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The Angels (!) and Signing the Japanese Babe Ruth

December 9th, 2017 · No Comments · Angels, Baseball

The story of Shohei Ohtani just got a bit more fantastical.

The 23-year-old Japanese star who seems to be channeling the spirit of Babe Ruth with his demonstrated star quality as both a pitcher and hitter, has signed with a Major League Baseball team.

And it is not the New York Yankees or Boston Red Sox that Ohtani has chosen to join. Not the Los Angeles Dodgers or Chicago Cubs.

It is the Los Angeles Angels of Anaheim, who in recent seasons had been fading into anonymity among the L.A. market’s glut of major sports franchises, and their coup suggests they may be ready to aspire to be the competitive club they were in the first decade of this century.

Until they signed Justin Upton, a standout during the stretch run last year, to a five-year, $106 million contract last month, the Angels were a team no quality free agent had joined since Albert Pujols in 2012.

Pujols, then 32, signed a $250 million, 10-year deal … which always looked as if it would include five years of decline for the former St. Louis Cardinals first baseman.

And so it has. The deal turned into a poison pill. Pujols, who will be 38 before the 2018 season begins, now ranks as one of the weakest regulars in MLB. He can hardly run, can barely play first base and has four more years of club owner Arte Moreno’s money due to him.

The Upton signing helped, but a week ago it still looked as if the the Angels were on a treadmill to nowhere, a team seemingly doomed to surround the greatest all-round player in the game, two-time MVP outfielder Mike Trout, with players so ordinary (or worse) that he had no reasonable hope of reaching the playoffs. Year by year, the question, “Is Mike Trout wasting his career with the Angels?” became asked more often and at greater volume.

In part, the Angels, led by Moreno, seemed intent on keeping salaries under control in the wake of the big money given to Pujols (who was, at least, useful for a few seasons) and, ahead of the 2013 season, to  outfielder Josh Hamilton (five years, $125 million), whose personal problems and lack of availability made the contract a disaster and seemed to sour Moreno on competing in the middle of this decade.

But with Trout, Upton and Ohtani in the fold the Angels suddenly seem a lot more interesting. And worth following internationally, now that they have Japan’s Ohtani.

And it gets better, for the Angels: They are bringing in Ohtani on the cheap. After the Angels paid a $20 million fee to Ohtani’s club in Japan (the Hokkaido Nippon Ham Fighters), they get an extremely friendly deal with the rising star: Six years of club control and three seasons of the MLB minimum salary ($545,000), according to the Los Angeles Times.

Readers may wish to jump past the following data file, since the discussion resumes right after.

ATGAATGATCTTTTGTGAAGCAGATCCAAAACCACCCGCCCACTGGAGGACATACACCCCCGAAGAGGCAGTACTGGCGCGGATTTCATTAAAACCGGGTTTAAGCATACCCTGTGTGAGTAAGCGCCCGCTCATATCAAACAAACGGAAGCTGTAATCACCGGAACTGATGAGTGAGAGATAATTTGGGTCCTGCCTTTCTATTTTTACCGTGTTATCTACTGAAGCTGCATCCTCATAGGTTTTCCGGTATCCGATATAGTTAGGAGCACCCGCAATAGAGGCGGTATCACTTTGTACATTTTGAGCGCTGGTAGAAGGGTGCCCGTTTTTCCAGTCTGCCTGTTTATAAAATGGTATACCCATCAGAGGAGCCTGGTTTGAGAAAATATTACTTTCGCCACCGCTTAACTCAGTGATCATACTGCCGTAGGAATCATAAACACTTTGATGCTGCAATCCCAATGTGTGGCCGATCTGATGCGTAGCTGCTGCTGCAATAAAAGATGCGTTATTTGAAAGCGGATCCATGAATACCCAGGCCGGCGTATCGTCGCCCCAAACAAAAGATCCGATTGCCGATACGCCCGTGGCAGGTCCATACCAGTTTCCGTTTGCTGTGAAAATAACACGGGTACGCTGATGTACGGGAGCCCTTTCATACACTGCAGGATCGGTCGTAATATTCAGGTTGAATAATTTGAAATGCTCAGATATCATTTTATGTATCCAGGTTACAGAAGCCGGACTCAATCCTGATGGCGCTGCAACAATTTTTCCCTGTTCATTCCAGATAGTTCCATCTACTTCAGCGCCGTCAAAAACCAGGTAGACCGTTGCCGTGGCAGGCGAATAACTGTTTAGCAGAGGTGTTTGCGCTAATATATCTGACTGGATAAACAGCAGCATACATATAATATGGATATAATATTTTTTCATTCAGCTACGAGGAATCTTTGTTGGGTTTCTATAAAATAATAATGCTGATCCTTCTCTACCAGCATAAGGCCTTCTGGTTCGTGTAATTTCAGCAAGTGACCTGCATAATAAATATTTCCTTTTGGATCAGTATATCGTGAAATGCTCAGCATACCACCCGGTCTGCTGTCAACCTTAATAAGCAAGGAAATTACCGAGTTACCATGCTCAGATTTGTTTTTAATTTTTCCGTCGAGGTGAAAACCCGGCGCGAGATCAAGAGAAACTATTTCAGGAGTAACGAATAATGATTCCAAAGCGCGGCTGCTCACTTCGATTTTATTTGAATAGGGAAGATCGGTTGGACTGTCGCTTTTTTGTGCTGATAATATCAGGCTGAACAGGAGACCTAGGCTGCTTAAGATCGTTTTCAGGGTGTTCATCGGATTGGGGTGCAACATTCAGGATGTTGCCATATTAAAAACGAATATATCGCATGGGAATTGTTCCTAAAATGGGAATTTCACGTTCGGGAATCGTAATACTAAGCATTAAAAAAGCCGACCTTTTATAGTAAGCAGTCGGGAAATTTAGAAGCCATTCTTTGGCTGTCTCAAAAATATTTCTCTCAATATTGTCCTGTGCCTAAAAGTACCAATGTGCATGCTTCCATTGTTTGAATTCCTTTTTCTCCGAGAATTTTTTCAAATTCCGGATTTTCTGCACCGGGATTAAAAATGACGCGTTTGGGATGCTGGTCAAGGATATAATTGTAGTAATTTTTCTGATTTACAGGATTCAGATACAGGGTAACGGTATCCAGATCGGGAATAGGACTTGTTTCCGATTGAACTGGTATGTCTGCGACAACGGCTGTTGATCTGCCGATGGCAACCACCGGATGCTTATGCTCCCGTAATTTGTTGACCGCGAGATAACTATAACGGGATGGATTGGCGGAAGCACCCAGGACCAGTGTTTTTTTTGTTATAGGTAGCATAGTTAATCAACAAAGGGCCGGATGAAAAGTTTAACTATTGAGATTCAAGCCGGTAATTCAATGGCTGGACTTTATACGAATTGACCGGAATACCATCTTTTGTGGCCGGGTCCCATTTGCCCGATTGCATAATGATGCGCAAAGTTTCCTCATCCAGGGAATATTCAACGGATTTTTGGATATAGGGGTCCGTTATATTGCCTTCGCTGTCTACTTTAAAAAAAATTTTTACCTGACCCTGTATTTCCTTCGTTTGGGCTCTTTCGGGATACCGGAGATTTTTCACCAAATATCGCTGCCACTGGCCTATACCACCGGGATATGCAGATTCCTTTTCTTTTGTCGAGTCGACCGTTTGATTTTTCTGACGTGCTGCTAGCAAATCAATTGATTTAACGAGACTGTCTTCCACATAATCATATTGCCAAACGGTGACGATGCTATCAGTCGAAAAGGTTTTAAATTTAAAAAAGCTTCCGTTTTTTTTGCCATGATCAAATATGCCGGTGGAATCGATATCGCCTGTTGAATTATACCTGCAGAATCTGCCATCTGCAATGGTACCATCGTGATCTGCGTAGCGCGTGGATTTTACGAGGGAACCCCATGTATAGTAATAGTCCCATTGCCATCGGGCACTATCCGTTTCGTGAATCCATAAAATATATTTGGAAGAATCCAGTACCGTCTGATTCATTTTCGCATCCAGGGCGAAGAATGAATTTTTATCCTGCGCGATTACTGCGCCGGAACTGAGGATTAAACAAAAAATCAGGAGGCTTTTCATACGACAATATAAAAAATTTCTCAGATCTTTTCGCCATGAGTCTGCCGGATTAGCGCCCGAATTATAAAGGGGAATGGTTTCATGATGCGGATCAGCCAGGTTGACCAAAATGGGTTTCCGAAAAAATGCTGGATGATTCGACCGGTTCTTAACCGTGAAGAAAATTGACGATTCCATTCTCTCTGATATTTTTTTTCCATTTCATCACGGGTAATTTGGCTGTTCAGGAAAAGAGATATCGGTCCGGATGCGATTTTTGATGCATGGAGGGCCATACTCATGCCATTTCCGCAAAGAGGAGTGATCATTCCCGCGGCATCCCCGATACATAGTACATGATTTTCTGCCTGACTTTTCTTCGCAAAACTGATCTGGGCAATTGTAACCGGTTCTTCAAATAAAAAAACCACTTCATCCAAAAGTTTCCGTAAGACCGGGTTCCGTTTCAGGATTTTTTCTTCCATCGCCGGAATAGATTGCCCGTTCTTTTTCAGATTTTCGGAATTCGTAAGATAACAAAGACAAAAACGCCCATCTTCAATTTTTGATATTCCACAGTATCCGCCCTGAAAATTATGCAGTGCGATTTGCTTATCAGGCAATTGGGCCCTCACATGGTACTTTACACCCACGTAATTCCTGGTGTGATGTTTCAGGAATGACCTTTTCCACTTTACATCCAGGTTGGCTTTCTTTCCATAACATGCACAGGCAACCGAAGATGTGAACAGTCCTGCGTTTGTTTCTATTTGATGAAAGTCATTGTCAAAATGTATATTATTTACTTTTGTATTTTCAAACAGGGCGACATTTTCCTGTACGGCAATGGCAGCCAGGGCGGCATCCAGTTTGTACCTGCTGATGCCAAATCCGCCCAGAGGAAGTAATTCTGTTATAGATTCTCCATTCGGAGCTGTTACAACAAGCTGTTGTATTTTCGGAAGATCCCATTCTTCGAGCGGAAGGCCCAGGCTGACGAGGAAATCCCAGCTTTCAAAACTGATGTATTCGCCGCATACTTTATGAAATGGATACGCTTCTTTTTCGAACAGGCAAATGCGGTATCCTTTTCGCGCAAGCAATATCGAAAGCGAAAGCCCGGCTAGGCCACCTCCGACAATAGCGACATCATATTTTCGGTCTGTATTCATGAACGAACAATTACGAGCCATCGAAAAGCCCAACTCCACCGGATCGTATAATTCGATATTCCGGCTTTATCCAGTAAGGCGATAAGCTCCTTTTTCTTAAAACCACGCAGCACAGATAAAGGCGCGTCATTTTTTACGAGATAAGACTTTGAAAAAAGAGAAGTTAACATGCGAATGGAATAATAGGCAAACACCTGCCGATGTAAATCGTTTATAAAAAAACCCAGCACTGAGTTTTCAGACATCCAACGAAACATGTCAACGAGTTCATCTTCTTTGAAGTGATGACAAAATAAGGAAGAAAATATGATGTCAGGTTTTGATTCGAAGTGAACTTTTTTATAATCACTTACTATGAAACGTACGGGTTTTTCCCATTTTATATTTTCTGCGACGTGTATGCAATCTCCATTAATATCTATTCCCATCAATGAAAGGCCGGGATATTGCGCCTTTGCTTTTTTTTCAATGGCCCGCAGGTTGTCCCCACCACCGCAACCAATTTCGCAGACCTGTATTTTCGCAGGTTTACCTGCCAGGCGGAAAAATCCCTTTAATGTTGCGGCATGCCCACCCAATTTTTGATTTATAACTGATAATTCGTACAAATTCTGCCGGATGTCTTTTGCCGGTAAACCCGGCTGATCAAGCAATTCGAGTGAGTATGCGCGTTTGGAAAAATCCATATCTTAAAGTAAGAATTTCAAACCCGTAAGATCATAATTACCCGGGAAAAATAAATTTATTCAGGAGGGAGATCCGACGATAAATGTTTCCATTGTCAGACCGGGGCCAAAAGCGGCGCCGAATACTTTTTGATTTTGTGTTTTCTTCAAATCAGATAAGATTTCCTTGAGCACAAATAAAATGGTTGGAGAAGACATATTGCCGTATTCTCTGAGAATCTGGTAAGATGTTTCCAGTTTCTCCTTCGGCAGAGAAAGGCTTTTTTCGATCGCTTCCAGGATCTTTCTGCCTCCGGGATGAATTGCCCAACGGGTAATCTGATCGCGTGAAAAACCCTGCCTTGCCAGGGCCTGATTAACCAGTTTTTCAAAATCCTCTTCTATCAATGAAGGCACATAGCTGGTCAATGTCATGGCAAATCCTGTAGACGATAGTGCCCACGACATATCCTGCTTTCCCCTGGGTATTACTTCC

The club introduced Ohtani to fans today, and about 2,000 of them turned up, along with perhaps 100 Japanese journalists who will cover Ohtani’s big adventure.

Back to the Babe Ruth thing.

The man universally considered one of the greatest hitters in baseball history was, early in his career, a very fine pitcher, for the Boston Red Sox. He was primarily a pitcher in 1915, 1916 and 1917 and in 1918 he began making regular appearances in the field, as well. By 1920, after he joined the Yankees, he pretty much gave up pitching.

Ohtani, a slender 6-foot-4, 210 pounds, who hits left and pitches right, has similar eclectic skills.

His fastball has been clocked at 102 miles per hour and he has three breaking pitches he can throw for strikes.

Barring injury, his numbers in Japan suggest he is instantly the Angels’ ace pitcher. In five seasons in Japan’s Pacific League, he went 42-15 in 85 games, with an ERA of 2.52 and 624 strikeouts in 543 innings.

But he also is a fine hitter, and he wants to get a significant number of at-bats, presumably as a designated hitter.

His five-season Japan numbers include a .286 batting average, a .358 on-base percentage, 48 home runs and 156 RBI in 1,170 plate appearances. (Remember, this goes back to win he was 18.)

He joined the Angels, it seems, because he felt most comfortable about their plans for him, which take seriously his yearning to both pitch and hit. They say they will let him play as a hitter more than occasionally and will look into the idea of a six-man rotation, which is what Ohtani knew in Japan.

One suggestion has him out of the lineup the day before and after he pitches, and available as a DH or outfielder perhaps three days a week — or however often he can play and get to around 250 at-bats.

Ohtani seems intent on demonstrating his competence in both areas, and the Angels convinced him they are OK with that.

After years of the club not being a serious player in the pursuit of free agents and, indeed, in pursuit of being a contender (as they were in the Oughties, when they won their only championship, in 2002) the recent work of Moreno and general manager Billy Eppler give the Angels at least three strong players heading in to the 2018 season — Trout, Upton and Ohtani.

The establishment of that trio brings new energy to the team and higher visibility in a very crowded sports market and suggests the owner is fully engaged again.

The Angels certainly were no one’s first pick to land the Japanese unicorn, but they apparently prepared well and perhaps were a little lucky — and now that they have him, they are one of the most interesting teams in baseball.



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